Bill strikes a blow to drilling ordinances

Star-Telegram/David Kent

State Rep. Drew Darby, R-San Angelo, woke up this year in a world full of things he has never noticed in the past.

Darby has served in the House for eight years and has held powerful posts, including several sessions on the Appropriations Committee.

But this year, having been named chairman of the Energy Resources Committee, he has decided that the oil and gas industry in Texas is in danger and must be saved from people who live where companies want to put drilling rigs.

Darby is late to the urban drilling party in Texas. He didn’t notice when drilling was at its peak back in 2008 that people who live in many cities want to exercise some control — more than he would like, apparently — over such things as how close to their homes those rigs should be allowed to operate.

Working with their local elected officials, they’ve served on committees, sat down with energy industry representatives, debated what fair local regulations should say and gone through the process of writing logical ordinances that, at least until Darby came along, oil and gas companies seemed capable of working under.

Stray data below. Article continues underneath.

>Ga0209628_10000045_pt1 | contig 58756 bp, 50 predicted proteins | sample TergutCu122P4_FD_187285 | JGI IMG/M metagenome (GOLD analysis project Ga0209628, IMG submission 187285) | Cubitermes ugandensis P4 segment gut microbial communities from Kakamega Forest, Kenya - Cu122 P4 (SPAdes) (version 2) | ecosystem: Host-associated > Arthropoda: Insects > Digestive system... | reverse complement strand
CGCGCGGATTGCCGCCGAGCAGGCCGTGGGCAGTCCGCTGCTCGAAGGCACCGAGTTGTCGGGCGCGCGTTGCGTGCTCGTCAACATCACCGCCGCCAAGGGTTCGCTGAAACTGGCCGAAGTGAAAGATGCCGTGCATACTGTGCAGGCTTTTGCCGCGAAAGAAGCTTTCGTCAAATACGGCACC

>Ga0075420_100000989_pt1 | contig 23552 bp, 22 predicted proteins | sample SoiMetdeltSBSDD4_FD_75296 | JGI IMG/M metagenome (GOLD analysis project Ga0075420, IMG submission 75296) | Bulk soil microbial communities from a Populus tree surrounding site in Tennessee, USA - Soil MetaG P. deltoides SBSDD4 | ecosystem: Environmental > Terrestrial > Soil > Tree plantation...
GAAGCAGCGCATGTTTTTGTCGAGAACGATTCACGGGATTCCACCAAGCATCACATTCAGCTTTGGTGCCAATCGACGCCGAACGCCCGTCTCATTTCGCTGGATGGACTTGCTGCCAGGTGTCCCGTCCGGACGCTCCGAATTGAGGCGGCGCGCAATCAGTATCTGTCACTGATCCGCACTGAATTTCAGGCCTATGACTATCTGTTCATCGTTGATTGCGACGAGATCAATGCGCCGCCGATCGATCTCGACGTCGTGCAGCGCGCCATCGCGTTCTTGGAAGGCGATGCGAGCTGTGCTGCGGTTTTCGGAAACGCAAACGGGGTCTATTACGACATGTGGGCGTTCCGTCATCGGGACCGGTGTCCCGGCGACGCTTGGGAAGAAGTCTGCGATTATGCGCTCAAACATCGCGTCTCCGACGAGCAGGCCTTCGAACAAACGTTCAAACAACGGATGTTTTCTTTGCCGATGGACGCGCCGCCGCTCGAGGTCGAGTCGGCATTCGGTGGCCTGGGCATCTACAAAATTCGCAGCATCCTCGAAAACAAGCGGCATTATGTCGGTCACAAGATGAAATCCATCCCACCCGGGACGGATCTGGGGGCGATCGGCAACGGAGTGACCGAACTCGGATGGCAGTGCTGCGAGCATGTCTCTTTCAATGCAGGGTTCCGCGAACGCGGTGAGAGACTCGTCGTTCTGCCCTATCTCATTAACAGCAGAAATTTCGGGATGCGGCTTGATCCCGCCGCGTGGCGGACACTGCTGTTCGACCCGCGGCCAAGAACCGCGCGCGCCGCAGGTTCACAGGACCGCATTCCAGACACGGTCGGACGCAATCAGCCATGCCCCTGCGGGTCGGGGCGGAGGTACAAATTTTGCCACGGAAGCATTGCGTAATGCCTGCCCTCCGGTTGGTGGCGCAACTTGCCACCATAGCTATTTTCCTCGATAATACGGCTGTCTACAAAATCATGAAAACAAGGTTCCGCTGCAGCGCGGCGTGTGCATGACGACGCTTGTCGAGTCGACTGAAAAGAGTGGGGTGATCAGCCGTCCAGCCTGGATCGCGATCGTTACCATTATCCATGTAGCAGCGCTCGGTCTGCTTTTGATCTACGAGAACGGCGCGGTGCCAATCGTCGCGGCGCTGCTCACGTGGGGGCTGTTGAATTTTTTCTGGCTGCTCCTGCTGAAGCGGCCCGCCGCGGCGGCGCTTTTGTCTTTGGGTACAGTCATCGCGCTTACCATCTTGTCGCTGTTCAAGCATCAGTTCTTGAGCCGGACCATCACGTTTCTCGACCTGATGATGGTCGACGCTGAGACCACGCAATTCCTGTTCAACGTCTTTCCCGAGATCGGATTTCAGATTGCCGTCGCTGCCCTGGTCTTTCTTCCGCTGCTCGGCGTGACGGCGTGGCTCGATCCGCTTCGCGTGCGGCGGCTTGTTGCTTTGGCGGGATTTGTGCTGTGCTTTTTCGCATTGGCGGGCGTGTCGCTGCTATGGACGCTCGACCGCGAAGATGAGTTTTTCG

Now Darby has introduced House Bill 40, establishing state policy to “fully and effectively exploit oil and gas resources” first and make everything else secondary.

The bill limits local restrictions to only those that are “commercially reasonable” and defines that as whatever a “reasonably prudent operator” wants to do to “fully, effectively, and economically exploit, develop, produce, process, and transport oil and gas.”

Otherwise, local government can’t do anything that “bans, limits, or otherwise regulates an oil and gas operation within its boundaries or extraterritorial jurisdiction.”

Darby — and apparently many of his colleagues on the Energy Resources Committee — seems to want to make sure the oil and gas industry has the upper hand against local governments.

The Texas Municipal League says more than 300 Texas cities have ordinances regulating oil and gas drilling.

That’s an awful lot of grassroots effort to toss aside or let the oil and gas industry declare not “commercially reasonable.”

Darby should get back to the world where people like to have reasonable control over what happens in their neighborhoods.